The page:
From the peaks of Monserrat, a new and unlikely leader has emerged in Spain's rising "indignado" protest movement, leading the charge against the excesses of capitalism.
Sister Teresa Forcades—a Harvard-educated Catalan nun who resides at the convent Sant Benet—along with economist and "indignant" leader, Arcadi Oliveres, has launched a political manifesto that's amassed nearly 17,000 signatures in just two days.
The document calls for the nationalization of banks and energy firms, housing rights and tough measures against corruption. Forcades and Oliveres also pledge non-violence asking for "international solidarity, not war."
"The current economic model, institutional and political order has failed," they write (roughly translated). "It is urgent that we create between them a new political and social model and to do so without repeating past formulas, knowing that the process is not easy nor short."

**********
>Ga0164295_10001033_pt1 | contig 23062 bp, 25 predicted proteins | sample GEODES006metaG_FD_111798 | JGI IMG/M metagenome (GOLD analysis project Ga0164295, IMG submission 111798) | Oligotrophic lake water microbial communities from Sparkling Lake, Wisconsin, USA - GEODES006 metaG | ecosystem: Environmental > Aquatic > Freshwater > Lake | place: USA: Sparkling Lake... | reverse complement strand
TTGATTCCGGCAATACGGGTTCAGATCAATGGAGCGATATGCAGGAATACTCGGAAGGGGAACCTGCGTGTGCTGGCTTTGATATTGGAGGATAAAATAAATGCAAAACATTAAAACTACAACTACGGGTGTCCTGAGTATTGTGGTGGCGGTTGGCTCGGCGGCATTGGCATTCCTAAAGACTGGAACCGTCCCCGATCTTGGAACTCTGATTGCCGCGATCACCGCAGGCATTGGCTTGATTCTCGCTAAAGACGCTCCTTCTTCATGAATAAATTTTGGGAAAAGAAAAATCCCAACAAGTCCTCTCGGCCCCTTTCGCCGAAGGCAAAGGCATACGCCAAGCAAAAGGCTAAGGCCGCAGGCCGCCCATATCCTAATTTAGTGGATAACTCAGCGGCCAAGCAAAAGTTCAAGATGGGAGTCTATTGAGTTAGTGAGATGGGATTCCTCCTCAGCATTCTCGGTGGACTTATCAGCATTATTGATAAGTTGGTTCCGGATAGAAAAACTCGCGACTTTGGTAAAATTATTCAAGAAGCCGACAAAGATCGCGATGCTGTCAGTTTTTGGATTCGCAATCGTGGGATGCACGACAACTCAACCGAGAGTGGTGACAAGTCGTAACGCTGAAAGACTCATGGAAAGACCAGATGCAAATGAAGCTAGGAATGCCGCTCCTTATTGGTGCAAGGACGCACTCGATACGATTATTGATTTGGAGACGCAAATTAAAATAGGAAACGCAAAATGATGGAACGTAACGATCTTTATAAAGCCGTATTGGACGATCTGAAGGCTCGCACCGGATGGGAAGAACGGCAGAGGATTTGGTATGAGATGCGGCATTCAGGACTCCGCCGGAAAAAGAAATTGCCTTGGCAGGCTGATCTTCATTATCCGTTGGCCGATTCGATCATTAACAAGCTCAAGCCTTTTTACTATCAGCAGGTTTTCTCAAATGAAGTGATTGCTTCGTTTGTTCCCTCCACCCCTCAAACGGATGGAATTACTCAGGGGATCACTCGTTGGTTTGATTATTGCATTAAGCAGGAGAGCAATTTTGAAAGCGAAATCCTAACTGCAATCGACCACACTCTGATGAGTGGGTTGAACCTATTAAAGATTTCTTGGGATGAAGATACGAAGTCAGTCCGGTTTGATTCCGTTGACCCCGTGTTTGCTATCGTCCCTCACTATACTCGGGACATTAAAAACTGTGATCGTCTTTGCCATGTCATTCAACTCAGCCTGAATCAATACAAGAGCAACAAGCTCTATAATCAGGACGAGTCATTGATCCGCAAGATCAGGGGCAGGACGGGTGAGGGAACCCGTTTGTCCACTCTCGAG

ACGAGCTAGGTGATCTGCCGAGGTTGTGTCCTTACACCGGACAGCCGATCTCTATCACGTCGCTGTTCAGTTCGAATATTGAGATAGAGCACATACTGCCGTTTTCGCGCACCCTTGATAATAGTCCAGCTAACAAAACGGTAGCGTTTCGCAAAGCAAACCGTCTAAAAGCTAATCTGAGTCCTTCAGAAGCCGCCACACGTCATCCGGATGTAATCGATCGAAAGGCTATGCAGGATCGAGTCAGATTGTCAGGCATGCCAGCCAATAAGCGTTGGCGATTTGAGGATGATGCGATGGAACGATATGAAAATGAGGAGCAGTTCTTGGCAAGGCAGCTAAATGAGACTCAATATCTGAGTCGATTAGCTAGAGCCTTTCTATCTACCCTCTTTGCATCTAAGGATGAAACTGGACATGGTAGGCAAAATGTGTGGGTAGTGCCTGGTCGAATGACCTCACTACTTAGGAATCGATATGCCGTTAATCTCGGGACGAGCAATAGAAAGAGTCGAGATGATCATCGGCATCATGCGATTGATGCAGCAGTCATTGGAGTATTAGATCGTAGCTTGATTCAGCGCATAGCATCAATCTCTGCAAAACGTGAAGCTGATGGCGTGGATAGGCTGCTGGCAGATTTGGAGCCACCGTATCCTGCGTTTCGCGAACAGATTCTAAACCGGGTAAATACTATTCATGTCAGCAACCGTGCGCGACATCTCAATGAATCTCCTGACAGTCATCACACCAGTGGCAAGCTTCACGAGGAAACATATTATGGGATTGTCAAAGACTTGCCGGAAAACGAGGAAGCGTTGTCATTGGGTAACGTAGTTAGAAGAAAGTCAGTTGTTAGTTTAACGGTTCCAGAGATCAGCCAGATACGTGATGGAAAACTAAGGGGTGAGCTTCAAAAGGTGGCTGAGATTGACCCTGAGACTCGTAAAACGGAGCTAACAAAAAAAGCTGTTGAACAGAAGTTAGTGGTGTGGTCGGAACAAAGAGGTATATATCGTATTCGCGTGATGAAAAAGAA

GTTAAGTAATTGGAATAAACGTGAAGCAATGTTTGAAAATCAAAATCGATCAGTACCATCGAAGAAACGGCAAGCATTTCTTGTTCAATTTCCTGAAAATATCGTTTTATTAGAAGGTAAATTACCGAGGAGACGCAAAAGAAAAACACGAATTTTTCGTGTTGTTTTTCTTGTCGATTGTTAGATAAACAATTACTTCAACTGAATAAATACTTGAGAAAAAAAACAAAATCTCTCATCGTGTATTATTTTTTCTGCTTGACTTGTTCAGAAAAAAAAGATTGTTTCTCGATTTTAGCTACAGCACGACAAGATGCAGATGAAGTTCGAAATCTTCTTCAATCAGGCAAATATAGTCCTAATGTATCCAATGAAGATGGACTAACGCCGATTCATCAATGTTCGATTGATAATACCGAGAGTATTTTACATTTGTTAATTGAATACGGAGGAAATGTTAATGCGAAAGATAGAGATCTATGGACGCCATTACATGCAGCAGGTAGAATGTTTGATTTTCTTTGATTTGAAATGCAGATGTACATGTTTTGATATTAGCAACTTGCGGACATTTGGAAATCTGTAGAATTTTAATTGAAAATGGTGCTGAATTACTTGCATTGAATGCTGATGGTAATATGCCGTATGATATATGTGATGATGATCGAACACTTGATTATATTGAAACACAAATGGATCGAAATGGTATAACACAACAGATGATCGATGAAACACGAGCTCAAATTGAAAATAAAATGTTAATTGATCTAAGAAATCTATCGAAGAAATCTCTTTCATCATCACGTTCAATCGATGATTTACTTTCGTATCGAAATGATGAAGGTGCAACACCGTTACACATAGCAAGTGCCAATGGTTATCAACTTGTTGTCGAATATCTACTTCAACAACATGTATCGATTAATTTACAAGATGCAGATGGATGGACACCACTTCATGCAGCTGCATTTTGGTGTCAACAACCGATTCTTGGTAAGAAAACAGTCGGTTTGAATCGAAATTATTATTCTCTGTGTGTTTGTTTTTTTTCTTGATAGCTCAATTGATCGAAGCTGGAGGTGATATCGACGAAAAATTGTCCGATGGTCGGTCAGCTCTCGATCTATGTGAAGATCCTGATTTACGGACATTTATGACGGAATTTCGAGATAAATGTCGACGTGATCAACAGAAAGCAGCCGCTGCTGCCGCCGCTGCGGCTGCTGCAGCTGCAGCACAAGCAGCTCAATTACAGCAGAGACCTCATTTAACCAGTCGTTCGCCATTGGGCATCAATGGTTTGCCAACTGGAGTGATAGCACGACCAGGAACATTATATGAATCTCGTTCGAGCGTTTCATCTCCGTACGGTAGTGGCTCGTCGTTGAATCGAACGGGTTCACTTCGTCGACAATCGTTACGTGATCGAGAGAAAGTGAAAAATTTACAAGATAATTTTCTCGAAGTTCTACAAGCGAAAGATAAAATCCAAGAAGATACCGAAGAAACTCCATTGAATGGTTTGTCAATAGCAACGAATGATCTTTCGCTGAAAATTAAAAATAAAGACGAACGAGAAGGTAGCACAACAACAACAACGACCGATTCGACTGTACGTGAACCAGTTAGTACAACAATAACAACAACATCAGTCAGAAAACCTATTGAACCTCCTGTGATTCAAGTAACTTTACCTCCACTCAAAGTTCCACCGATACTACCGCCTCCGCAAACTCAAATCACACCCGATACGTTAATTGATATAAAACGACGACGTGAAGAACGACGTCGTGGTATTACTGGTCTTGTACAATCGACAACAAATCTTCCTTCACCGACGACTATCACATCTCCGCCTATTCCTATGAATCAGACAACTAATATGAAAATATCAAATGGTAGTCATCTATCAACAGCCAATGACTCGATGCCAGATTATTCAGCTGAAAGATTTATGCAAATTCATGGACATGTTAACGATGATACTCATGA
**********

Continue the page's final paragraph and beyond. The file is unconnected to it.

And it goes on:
Speaking with denounced the austerity measures imposed by Spain's conservative government at the behest of the greater European Union, which have crippled the Spanish economy and caused widespread grief particularly among the middle and lower classes., Forcades